The Tormented Soul Of Emily Dickinson

1368 words - 6 pages

Emily Dickinson, the self-secluded poet from Amherst, is now considered one of the greatest American Poets. She, in breaking conventional grammar rules, created a new form of poetry, her own, to attain this title. Through the use of unconventional grammar styles Dickinson was able to create a poem, when read in the mind appears to be incomprehensible, but when read aloud is made clear to the reader. Dickinson also made use of common objects and emotions in her poems, which captivated the reader and allowed the reader to escape into a world created by her. Dickinson's use of common objects and emotions was due to her un-social and hostile background, which created a twisted soul inside of ...view middle of the document...

The action that took place is referred to in the second sentence, the shutting of the door. The dash represents a pause, not only in the pronunciation, but in the poem as well. The soul paused, possibly to think, after selecting the society and after pausing, shut the door. This poem is an example of how Dickinson uses the dashes to acquire the reader's engagement.

Not only did Dickinson use dashes in certain locations to change her poem, but she also changed the capitalization of certain words to change the stress on them.

When a reader indulges the first sentence of The Soul Selects her own Society, two words immediately expose themselves, soul and society due to their capitalization. The reader's first thought is that the sentence is related to soul and society. Similarly, the second sentence is related somehow to door. Capitalization is used by Dickinson to emphasize the main words or points of her poem, even if capitalization is unnecessary. Dickinson disobeyed the common rules of grammar and poetry, but in the process of disobeying, created a poem of much greater magnitude.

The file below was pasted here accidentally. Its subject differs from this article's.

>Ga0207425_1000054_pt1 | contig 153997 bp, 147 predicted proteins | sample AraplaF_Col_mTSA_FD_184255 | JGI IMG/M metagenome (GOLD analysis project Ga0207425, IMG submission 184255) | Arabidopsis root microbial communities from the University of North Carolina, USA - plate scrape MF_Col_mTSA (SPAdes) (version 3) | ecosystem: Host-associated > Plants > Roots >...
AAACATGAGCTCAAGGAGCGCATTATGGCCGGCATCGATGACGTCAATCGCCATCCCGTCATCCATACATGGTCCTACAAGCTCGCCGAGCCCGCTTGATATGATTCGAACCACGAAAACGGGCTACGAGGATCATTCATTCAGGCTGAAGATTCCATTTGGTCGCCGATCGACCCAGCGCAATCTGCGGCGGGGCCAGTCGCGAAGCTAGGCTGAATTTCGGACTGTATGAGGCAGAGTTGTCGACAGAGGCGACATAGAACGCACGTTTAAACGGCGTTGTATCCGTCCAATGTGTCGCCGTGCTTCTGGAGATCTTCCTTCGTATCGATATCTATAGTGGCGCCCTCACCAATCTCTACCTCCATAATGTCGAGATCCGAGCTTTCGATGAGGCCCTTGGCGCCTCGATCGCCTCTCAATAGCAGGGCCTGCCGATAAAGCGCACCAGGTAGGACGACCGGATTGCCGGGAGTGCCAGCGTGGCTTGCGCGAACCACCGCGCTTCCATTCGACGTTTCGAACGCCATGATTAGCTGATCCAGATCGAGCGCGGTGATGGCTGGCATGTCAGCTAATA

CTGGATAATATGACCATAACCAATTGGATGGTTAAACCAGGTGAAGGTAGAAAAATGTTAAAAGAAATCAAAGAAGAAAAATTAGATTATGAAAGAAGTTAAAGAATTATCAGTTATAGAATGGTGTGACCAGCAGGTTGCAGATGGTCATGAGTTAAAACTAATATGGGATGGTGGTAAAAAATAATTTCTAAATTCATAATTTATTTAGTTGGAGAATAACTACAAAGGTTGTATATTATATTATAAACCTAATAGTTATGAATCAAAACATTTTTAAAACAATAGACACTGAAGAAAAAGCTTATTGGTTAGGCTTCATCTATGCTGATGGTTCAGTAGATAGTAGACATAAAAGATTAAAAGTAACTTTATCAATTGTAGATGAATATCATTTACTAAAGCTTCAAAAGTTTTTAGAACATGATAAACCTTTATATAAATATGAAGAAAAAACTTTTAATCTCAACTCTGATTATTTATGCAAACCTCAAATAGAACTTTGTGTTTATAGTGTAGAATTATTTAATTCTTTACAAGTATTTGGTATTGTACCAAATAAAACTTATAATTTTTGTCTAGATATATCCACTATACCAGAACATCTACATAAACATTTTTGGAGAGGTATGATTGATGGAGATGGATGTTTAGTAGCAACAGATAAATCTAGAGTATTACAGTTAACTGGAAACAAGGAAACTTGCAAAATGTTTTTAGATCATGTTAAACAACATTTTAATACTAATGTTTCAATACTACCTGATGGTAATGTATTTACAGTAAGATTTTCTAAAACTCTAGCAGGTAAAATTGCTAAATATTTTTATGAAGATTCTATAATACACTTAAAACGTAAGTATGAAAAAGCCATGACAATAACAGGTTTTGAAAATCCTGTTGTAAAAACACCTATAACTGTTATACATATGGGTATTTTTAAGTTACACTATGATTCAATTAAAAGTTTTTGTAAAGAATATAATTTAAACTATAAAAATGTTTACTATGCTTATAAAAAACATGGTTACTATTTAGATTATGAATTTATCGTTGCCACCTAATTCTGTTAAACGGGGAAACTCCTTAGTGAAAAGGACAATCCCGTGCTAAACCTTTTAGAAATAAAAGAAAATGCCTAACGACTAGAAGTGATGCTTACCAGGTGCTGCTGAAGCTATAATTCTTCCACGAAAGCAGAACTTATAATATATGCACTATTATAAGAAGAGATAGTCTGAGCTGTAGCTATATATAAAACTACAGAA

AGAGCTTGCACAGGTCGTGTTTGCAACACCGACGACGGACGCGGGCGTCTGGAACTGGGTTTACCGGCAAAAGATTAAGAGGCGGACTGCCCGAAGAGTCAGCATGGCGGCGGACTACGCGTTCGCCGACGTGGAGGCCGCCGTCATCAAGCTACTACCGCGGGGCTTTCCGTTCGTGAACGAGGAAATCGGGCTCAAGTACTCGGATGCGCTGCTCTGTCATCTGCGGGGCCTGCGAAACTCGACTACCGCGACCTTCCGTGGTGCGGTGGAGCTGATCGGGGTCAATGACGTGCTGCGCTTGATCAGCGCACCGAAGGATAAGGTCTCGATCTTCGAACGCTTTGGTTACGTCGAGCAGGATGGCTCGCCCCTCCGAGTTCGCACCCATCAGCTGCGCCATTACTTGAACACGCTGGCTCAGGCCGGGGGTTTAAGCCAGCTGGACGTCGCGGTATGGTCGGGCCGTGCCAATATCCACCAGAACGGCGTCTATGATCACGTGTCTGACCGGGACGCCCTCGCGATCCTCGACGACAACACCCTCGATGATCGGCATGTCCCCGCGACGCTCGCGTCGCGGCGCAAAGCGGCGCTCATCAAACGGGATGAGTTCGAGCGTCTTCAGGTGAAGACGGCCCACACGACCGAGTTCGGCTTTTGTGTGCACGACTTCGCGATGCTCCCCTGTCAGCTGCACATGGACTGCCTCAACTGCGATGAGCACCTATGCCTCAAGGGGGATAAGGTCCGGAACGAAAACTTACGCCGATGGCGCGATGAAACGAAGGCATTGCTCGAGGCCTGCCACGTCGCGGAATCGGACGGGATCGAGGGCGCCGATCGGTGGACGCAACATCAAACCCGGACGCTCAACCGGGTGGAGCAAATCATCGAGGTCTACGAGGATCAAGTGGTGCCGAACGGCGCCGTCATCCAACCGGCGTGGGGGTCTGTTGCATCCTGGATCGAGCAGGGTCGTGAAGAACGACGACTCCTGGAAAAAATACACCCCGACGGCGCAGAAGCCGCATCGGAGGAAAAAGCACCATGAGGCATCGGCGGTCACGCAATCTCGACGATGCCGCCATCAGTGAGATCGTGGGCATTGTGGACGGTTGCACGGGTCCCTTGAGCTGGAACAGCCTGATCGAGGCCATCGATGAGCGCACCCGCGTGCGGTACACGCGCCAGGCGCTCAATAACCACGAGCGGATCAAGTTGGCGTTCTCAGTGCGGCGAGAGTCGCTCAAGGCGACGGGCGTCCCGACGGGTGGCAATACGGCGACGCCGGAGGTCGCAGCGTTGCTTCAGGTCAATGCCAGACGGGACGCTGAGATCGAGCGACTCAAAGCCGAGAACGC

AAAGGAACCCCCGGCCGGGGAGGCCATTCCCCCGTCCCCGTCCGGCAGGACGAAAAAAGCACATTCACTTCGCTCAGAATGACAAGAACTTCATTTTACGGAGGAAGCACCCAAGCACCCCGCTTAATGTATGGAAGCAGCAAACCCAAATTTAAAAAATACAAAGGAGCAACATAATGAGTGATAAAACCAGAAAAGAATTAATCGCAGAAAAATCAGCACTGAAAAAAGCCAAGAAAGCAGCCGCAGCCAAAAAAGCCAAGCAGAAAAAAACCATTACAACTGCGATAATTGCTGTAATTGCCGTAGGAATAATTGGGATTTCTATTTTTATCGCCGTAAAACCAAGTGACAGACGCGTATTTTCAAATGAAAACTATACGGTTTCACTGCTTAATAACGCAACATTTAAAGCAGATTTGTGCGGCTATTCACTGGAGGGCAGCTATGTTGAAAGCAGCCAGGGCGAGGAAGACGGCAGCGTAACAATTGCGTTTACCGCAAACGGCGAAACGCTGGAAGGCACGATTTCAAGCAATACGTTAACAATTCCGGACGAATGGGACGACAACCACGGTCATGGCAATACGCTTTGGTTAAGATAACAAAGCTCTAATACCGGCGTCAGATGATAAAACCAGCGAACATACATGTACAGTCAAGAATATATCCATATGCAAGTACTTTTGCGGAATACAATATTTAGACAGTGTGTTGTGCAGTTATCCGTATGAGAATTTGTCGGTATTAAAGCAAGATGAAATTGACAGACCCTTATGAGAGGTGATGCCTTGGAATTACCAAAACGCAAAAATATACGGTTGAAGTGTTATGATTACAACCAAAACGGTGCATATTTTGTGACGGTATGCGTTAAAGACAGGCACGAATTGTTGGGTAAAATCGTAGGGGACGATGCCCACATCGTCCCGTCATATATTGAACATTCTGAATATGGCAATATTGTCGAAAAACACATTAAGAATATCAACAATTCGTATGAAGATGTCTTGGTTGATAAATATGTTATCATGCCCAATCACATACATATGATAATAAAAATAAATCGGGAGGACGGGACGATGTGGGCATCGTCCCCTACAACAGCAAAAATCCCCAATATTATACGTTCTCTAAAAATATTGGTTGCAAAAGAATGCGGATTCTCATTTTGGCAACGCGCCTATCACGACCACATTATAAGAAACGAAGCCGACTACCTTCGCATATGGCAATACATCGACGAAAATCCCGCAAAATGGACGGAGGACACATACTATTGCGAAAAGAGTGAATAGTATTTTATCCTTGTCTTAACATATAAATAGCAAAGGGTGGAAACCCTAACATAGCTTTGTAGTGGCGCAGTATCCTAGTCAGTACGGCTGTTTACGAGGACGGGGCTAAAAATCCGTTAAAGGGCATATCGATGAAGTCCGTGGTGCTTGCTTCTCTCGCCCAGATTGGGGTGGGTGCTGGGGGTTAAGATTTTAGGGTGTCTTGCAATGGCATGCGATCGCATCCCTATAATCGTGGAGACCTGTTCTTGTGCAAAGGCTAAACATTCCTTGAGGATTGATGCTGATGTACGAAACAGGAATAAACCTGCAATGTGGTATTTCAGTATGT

However, a difference in grammar was not the only significant difference between regular poetry and Dickinson's poetry. Most of her poems concentrate on common objects, exposed to everyone.

Common objects are found throughout Dickinson's poetry as the main focus of the poem. In I heard a Fly buzz- when I died-, Dickinson concentrates on the fly, promoting the fly from more than an insect to representing the narrators death. The poem conveys the narrator's feelings about dying and compares dying to a fly. Near the narrator's death, the fly was heard, "With Blue- uncertain stumbling Buzz-." After which the narrator, "...could not see to see-." The narrator's blindness or death is compared to the uncertain stumbling buzz of the fly. The fly's bearing is unknown, as the narrator's bearing is also unknown. Whether that bearing be heaven or hell or nothing, the bearing will always be unknown to those who have not died.

Dickinson not only used common objects in her poems, but common themes expressed everyday.

Some of the themes that Dickinson preferred to write about were love, death, immortality, faith, the self, and nature. None of Dickinson's themes can easily be explained. What is love? Dickinson does not attempt to answer that question, but merely relate love to another form, usually an image, easily comprehended. She often forms one or two vivid images that portray her thoughts on the emotion more efficiently than any other words could. In Heart! We will forget him!, Dickinson portrays a picture of the narrator talking to her own heart, telling it to forget the object of its obsession. Through that image of the heart, she accurately portrays the common emotion of love, or lack of. In I never saw a Moor--, Dickinson refers to God. She has never seen Him, but knows that he and heaven exist, as if tickets to heaven were handed out. The reader...

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